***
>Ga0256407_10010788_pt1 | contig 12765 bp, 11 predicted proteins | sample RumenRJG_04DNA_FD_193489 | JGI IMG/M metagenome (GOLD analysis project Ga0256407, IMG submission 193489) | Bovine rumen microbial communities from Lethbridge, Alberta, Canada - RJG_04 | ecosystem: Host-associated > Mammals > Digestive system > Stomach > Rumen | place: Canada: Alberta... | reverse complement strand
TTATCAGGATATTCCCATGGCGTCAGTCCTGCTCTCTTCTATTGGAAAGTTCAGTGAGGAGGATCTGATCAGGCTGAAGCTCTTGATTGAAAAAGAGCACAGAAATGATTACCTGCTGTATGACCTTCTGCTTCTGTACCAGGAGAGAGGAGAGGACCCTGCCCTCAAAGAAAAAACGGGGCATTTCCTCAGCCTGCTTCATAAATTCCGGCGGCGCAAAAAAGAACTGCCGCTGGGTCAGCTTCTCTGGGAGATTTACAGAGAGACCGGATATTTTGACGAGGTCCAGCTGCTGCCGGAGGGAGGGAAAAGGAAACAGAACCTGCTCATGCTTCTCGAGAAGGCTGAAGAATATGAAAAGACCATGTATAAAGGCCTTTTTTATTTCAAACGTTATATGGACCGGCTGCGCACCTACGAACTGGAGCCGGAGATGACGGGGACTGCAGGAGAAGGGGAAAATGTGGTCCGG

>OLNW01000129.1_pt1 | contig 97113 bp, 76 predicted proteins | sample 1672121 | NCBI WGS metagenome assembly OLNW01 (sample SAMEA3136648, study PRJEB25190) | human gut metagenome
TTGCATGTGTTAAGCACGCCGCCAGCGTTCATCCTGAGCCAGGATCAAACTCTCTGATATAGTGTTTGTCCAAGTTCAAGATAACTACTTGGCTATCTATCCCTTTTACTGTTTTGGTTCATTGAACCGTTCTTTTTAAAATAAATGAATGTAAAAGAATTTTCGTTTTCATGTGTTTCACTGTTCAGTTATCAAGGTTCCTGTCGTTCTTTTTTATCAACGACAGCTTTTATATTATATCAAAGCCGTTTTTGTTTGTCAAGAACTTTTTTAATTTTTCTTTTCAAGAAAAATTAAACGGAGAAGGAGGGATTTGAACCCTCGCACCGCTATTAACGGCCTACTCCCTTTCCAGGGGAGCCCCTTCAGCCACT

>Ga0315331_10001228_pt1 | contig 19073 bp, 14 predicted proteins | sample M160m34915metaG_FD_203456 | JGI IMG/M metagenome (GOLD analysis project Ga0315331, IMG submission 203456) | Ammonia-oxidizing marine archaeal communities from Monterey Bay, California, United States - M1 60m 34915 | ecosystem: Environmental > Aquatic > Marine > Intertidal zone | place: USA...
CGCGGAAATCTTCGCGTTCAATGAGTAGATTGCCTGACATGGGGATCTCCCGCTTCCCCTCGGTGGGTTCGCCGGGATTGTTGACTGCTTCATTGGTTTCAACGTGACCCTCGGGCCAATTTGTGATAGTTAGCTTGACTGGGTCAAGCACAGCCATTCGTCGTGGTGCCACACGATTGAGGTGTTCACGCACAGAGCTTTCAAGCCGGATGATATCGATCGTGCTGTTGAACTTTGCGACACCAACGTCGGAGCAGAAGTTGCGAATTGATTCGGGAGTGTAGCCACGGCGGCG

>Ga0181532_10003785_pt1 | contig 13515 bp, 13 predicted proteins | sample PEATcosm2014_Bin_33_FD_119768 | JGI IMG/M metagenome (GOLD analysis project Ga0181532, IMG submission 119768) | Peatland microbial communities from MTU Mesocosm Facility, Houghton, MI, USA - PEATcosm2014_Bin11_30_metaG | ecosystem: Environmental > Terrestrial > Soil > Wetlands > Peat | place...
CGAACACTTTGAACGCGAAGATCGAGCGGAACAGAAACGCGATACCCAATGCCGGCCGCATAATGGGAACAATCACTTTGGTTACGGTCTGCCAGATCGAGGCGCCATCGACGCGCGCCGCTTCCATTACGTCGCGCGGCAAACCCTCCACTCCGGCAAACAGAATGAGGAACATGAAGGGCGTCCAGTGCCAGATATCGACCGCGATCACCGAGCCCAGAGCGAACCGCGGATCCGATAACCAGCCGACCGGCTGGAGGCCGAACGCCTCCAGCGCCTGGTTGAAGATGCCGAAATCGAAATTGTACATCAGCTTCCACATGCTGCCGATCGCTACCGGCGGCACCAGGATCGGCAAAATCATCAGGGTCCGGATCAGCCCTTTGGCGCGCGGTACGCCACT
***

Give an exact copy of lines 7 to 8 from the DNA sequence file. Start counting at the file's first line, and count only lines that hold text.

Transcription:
>Ga0181532_10003785_pt1 | contig 13515 bp, 13 predicted proteins | sample PEATcosm2014_Bin_33_FD_119768 | JGI IMG/M metagenome (GOLD analysis project Ga0181532, IMG submission 119768) | Peatland microbial communities from MTU Mesocosm Facility, Houghton, MI, USA - PEATcosm2014_Bin11_30_metaG | ecosystem: Environmental > Terrestrial > Soil > Wetlands > Peat | place...
CGAACACTTTGAACGCGAAGATCGAGCGGAACAGAAACGCGATACCCAATGCCGGCCGCATAATGGGAACAATCACTTTGGTTACGGTCTGCCAGATCGAGGCGCCATCGACGCGCGCCGCTTCCATTACGTCGCGCGGCAAACCCTCCACTCCGGCAAACAGAATGAGGAACATGAAGGGCGTCCAGTGCCAGATATCGACCGCGATCACCGAGCCCAGAGCGAACCGCGGATCCGATAACCAGCCGACCGGCTGGAGGCCGAACGCCTCCAGCGCCTGGTTGAAGATGCCGAAATCGAAATTGTACATCAGCTTCCACATGCTGCCGATCGCTACCGGCGGCACCAGGATCGGCAAAATCATCAGGGTCCGGATCAGCCCTTTGGCGCGCGGTACGCCACT